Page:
support distributed, disconnected operation.</li>
<li>Built-in web interface that supports deep archaeological digs through
the project history.</li>
<li>All network communication via 
<a href="http://en.wikipedia.org/wiki/HTTP">HTTP</a> with 
................................................................................
<li>The <a href="concepts.wiki">concepts</b> behind fossil</li>
<li><a href="build.wiki">Building And Installing</a></li>
<li><a href="quickstart.wiki">Quick Start</a> guide to using fossil
<li>Fossil supports <a href="embeddeddoc.wiki">embedded documentation</a>
    that is versioned along with project source code.</li>
<li>The <a href="selfcheck.wiki">automatic self-check</a> mechanism
helps insure project integrity.</li>
<li>Fossil contains a <a href="../../../wiki">built-in wiki</a>.</li>
<li>There is a
    <a href="http://lists.fossil-scm.org:8080/cgi-bin/mailman/listinfo/fossil-users">
    mailing list</a> available for discussing fossil issues.</li>
</ul>

<p>Developer Links: </p>







|







 







|







 







|







1
2
3
4
5
6
7
8
9
10
11
12
13
14
..
27
28
29
30
31
32
33
34
35
36
37
38
39
40
41
..
89
90
91
92
93
94
95
96
97
98
99
100
101
102
103
<h1>Fossil: Distributed Revision Control, Wiki, and Bug-Tracking</h1>

<p>
Fossil is a new 
<a href="http://en.wikipedia.org/wiki/Revision_control">
distributed software revision control system</a> that includes an integrated
<a href="wikitheory.wiki">wiki</a> and an integrated
<a href="bugtheory.wiki">bug-tracking system</a> all in a single, 
easy-to-use, stand-alone executable.
Fossil is
<a href="http://www.fossil-scm.org/fossil/timeline">self-hosting</a>
since 2007-07-21 on
<a href="http://www.hwaci.com/cgi-bin/fossil/timeline">two separate servers</a>.
You can download the <a href="../../../timeline">lastest sources</a> and
................................................................................
<a href="http://www.bitkeeper.com/">bitkeeper</a>)
or client/server operation (like 
<a href="http://www.nongnu.org/cvs/">CVS</a> or
<a href="http://subversion.tigris.org/">subversion</a>),
or operations on local repositories,
or all three at the same time</li>
<li>Integrated <a href="bugtheory.wiki">bug tracking</a> and 
<a href="wikitheory.wiki">wiki</a>, inspired by
<a href="http://www.cvstrac.org/">CVSTrac</a> and
<a href="http://www.edgewall.com/trac/">Trac</a> but enhanced to
support distributed, disconnected operation.</li>
<li>Built-in web interface that supports deep archaeological digs through
the project history.</li>
<li>All network communication via 
<a href="http://en.wikipedia.org/wiki/HTTP">HTTP</a> with 
................................................................................
<li>The <a href="concepts.wiki">concepts</b> behind fossil</li>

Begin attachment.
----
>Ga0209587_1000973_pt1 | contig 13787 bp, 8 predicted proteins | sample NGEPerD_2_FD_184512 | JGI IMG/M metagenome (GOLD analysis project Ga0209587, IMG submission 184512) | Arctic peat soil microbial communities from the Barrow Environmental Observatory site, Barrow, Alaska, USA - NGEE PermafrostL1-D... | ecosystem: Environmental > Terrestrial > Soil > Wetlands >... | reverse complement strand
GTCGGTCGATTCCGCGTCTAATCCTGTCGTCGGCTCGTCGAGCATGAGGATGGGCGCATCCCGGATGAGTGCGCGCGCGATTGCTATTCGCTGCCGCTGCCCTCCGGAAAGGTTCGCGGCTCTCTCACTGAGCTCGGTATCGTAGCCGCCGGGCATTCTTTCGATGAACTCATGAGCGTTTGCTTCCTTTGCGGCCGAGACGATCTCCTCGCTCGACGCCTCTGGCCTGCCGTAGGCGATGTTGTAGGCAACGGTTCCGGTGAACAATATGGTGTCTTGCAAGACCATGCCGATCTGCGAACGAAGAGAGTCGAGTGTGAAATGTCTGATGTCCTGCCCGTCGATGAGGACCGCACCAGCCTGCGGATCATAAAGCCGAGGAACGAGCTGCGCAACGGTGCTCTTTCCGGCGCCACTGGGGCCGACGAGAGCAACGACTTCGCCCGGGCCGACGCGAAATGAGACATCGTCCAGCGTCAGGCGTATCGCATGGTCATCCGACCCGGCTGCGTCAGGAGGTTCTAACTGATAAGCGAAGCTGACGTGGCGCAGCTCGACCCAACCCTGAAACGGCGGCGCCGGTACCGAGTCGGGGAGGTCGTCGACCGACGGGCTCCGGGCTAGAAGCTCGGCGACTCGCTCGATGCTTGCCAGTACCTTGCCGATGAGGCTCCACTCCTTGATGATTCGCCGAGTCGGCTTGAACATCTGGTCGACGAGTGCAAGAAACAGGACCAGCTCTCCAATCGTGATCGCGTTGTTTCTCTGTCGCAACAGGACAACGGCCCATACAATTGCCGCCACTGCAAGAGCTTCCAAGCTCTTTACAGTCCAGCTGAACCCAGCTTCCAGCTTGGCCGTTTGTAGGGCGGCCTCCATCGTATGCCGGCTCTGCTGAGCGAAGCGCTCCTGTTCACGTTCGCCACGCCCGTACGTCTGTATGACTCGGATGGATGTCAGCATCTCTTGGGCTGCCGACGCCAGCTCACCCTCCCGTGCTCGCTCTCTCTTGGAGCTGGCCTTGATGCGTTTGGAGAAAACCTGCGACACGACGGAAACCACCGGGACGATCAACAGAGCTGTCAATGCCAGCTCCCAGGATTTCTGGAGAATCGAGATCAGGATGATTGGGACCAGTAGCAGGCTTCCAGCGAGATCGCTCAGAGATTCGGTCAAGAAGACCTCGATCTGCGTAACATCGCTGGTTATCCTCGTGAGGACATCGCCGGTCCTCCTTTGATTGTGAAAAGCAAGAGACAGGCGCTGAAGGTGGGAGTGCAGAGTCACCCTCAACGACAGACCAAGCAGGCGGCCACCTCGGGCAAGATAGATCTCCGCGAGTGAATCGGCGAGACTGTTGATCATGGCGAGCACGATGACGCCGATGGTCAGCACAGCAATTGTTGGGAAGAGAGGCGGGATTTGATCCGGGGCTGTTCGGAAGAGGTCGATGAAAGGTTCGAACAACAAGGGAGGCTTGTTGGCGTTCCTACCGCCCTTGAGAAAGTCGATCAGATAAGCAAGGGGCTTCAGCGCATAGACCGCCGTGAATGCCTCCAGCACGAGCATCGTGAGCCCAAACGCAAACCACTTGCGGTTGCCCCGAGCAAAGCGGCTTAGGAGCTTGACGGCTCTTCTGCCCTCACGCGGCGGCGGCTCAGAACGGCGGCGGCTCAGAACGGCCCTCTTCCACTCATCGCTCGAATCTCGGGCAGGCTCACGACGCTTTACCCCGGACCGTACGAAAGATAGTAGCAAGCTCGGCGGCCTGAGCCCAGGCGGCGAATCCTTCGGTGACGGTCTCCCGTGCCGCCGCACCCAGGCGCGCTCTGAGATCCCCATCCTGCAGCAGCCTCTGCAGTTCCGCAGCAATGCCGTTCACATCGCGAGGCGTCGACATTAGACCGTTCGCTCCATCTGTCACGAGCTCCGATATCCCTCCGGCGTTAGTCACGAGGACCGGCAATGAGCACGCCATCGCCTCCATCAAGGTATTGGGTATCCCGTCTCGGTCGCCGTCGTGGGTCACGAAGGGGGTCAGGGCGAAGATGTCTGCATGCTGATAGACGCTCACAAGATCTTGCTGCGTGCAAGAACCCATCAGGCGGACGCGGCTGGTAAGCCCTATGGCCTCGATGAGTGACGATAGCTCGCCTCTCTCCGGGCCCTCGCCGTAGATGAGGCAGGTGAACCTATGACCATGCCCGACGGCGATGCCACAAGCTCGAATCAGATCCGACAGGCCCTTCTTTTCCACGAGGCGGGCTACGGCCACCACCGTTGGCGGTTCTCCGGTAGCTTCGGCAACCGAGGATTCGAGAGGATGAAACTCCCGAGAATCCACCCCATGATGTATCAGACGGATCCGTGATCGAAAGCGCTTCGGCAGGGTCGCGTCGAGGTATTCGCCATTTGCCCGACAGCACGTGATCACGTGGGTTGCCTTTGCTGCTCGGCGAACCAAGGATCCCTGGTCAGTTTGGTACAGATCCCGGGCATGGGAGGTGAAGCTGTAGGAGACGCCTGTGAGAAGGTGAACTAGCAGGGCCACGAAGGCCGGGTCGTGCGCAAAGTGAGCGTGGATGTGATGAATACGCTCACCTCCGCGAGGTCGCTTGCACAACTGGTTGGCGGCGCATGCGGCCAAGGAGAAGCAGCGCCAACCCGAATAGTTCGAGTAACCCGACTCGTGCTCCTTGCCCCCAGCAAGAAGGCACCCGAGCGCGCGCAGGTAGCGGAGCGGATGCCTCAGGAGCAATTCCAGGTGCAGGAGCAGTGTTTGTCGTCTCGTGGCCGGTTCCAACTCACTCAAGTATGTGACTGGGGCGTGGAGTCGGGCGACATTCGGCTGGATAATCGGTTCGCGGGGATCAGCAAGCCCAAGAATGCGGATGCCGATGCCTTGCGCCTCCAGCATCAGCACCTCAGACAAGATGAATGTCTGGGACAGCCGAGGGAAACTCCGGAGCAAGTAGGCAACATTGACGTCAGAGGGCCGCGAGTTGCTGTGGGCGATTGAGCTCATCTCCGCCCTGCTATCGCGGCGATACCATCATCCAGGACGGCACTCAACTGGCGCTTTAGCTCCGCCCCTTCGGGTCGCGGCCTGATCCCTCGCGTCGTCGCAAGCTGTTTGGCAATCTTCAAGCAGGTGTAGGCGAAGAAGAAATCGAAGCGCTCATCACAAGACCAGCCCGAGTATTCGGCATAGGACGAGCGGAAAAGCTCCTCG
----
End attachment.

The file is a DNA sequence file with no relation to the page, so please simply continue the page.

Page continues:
<li><a href="build.wiki">Building And Installing</a></li>
<li><a href="quickstart.wiki">Quick Start</a> guide to using fossil
<li>Fossil supports <a href="embeddeddoc.wiki">embedded documentation</a>
    that is versioned along with project source code.</li>
<li>The <a href="selfcheck.wiki">automatic self-check</a> mechanism
helps insure project integrity.</li>
<li>Fossil contains a <a href="wikitheory.wiki">built-in wiki</a>.</li>
<li>There is a
    <a href="http://lists.fossil-scm.org:8080/cgi-bin/mailman/listinfo/fossil-users">
    mailing list</a> available for discussing fossil issues.</li>
</ul>

<p>Developer Links: </p>

Added www/wikitheory.wiki.













































































>
>
>
>
>
>
>
>
>
>
>
>
>
>
>
>
>
>
>
>
>
>
>
>
>
>
>
>
>
>
>
>
>
>
>
>
>
>
1
2
3
4
5
6
7
8
9
10
11
12
13
14
15
16
17
18
19
20
21
22
23
24
25
26
27
28
29
30
31
32
33
34
35
36
37
38
<h1>Wiki In <a href="index.wiki">Fossil</a></h1>

Fossil uses <a href="../../../wiki_rules">wiki markup</a> for many
things:

   *  Stand-alone wiki pages.
   *  Description and comments in <a href="bugtheory.wiki">bug reports</a>.
   *  Check-in comments.
   *  <a href="embeddeddoc.wiki">Embedded documentation</a> files whose
      name ends in "wiki".

The <a href="../../../wiki_rules">formatting rules</a> for fossil wiki
are designed to be simple and intuitive.  The idea is that wiki provides
paragaph breaks, numbered and bulletted lists, and hyperlinking for
simple documents together with a safe subset of HTML for more complex
formatting tasks.

<h2>Stand-alone Wiki Pages</h2>

Each wiki page has its own revision history which is independent of
the sequence of baselines (check-ins).  Wiki pages can branch and merge
just like baselines, though as of this writing (2008-07-29) there is
no mechanism in the user interface to support branching and merging.
The currently implementation of the wiki shows the version of the wiki
pages that has the most recent timestamp.

In other words, if two users make unrelated changes to the same wiki
page on separate repositories, then those repositories are synced,
the wiki page will fork.  The web interface will display whichever edit
was checked in last.  The other edit can be found in the history.  The
file format will support merging the branches back together, but there
is no mechanism in the user interface (yet) to perform the merge.

Every change to a wiki page is a separate 
<a href="fileformat.wiki">control artifact</a> 
of type <a href="fileformat.wiki#wikichng">"Wiki Page"</a>.

<i>To be continued...</i>